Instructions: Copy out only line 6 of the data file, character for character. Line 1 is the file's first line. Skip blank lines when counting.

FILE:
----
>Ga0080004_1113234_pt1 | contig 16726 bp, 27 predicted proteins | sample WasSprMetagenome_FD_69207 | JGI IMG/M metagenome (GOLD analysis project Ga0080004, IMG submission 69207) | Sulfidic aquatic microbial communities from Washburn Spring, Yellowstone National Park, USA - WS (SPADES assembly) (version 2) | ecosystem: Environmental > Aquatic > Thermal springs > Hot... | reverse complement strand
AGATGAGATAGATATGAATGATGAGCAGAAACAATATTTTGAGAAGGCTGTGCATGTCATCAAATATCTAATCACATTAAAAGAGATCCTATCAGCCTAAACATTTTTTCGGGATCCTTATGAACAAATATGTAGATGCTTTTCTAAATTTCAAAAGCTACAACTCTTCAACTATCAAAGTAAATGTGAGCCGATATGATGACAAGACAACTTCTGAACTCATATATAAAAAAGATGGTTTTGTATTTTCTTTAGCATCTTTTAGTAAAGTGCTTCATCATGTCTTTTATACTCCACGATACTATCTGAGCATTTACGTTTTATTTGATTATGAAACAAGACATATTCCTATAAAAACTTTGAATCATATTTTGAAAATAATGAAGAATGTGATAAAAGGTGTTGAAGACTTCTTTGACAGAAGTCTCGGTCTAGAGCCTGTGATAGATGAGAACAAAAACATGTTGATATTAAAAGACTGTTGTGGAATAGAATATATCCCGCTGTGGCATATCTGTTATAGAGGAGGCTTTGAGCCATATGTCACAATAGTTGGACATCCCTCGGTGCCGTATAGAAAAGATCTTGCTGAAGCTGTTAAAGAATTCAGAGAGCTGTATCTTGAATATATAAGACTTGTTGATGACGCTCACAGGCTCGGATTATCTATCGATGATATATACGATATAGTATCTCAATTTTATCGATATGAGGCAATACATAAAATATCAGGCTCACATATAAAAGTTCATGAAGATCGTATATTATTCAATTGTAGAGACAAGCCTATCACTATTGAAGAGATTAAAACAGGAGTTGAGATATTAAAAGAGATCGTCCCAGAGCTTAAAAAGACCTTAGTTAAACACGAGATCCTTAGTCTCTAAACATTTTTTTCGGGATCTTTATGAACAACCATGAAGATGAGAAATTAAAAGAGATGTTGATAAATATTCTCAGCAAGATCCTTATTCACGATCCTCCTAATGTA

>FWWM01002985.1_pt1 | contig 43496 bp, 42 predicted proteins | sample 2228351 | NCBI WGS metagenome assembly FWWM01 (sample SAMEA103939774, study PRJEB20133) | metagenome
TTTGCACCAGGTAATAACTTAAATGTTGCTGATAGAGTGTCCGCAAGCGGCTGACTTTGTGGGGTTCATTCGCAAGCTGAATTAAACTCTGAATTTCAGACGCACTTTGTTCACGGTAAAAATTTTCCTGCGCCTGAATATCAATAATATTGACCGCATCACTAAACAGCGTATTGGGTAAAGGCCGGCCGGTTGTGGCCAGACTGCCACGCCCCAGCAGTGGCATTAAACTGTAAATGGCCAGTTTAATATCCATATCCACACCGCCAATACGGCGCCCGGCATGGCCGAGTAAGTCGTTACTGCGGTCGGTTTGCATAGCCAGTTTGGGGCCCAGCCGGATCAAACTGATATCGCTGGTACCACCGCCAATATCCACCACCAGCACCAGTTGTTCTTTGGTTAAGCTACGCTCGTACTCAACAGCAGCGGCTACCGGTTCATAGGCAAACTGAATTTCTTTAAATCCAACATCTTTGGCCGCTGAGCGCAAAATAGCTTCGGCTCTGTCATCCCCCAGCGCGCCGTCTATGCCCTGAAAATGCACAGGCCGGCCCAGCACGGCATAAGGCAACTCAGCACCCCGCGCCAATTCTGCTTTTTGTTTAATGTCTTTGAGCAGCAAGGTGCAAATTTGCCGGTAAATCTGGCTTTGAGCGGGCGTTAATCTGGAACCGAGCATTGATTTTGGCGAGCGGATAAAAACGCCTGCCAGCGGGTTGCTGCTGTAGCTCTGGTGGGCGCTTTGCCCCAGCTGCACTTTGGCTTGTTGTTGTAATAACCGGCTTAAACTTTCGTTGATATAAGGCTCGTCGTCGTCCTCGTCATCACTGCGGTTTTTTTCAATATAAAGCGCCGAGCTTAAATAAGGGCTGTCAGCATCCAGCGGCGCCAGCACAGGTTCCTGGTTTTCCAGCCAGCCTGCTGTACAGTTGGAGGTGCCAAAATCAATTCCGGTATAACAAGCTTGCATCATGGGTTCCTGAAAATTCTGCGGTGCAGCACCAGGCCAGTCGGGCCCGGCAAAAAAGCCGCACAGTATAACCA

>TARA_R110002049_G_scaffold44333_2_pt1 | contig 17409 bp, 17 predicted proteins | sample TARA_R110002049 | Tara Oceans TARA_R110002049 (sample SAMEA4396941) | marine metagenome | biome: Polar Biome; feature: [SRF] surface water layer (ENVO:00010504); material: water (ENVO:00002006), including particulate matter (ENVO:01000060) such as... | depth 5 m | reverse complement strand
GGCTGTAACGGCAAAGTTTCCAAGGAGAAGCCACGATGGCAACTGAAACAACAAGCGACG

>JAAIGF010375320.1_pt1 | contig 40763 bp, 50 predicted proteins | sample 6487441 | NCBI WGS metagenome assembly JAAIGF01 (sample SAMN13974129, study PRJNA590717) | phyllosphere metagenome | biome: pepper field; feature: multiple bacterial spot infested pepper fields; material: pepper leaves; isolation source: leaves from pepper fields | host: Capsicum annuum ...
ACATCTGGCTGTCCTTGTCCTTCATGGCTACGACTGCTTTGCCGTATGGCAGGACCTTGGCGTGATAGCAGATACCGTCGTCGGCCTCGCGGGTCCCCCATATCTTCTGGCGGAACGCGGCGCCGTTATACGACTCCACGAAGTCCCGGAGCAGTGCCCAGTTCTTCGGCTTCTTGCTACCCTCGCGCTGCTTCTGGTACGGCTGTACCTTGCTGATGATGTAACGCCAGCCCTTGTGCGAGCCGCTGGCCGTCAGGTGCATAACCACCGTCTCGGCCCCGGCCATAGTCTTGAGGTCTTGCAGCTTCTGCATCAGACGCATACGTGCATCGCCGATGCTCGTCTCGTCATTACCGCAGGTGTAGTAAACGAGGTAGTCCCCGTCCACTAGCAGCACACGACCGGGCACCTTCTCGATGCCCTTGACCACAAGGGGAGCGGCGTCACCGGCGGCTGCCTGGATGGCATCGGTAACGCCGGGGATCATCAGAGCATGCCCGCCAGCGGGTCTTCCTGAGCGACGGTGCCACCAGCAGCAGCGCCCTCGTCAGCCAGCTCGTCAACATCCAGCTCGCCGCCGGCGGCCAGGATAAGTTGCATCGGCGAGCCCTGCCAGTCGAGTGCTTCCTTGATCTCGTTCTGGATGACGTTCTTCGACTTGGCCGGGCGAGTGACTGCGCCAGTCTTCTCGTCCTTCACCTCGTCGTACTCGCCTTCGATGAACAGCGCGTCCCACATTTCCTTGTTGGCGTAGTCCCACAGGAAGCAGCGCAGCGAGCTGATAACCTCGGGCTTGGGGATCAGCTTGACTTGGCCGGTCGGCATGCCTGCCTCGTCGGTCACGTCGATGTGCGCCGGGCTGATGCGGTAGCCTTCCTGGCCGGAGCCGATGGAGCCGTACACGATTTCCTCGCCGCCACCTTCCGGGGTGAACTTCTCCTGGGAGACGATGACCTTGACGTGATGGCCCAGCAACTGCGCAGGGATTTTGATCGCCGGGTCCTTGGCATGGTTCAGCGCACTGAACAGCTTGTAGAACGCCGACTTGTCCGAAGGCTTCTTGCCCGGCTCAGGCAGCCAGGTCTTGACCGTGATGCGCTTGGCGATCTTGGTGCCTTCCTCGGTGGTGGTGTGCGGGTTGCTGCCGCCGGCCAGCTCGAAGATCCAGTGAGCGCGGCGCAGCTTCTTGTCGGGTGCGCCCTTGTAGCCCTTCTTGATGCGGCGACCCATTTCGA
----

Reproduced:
GGCTGTAACGGCAAAGTTTCCAAGGAGAAGCCACGATGGCAACTGAAACAACAAGCGACG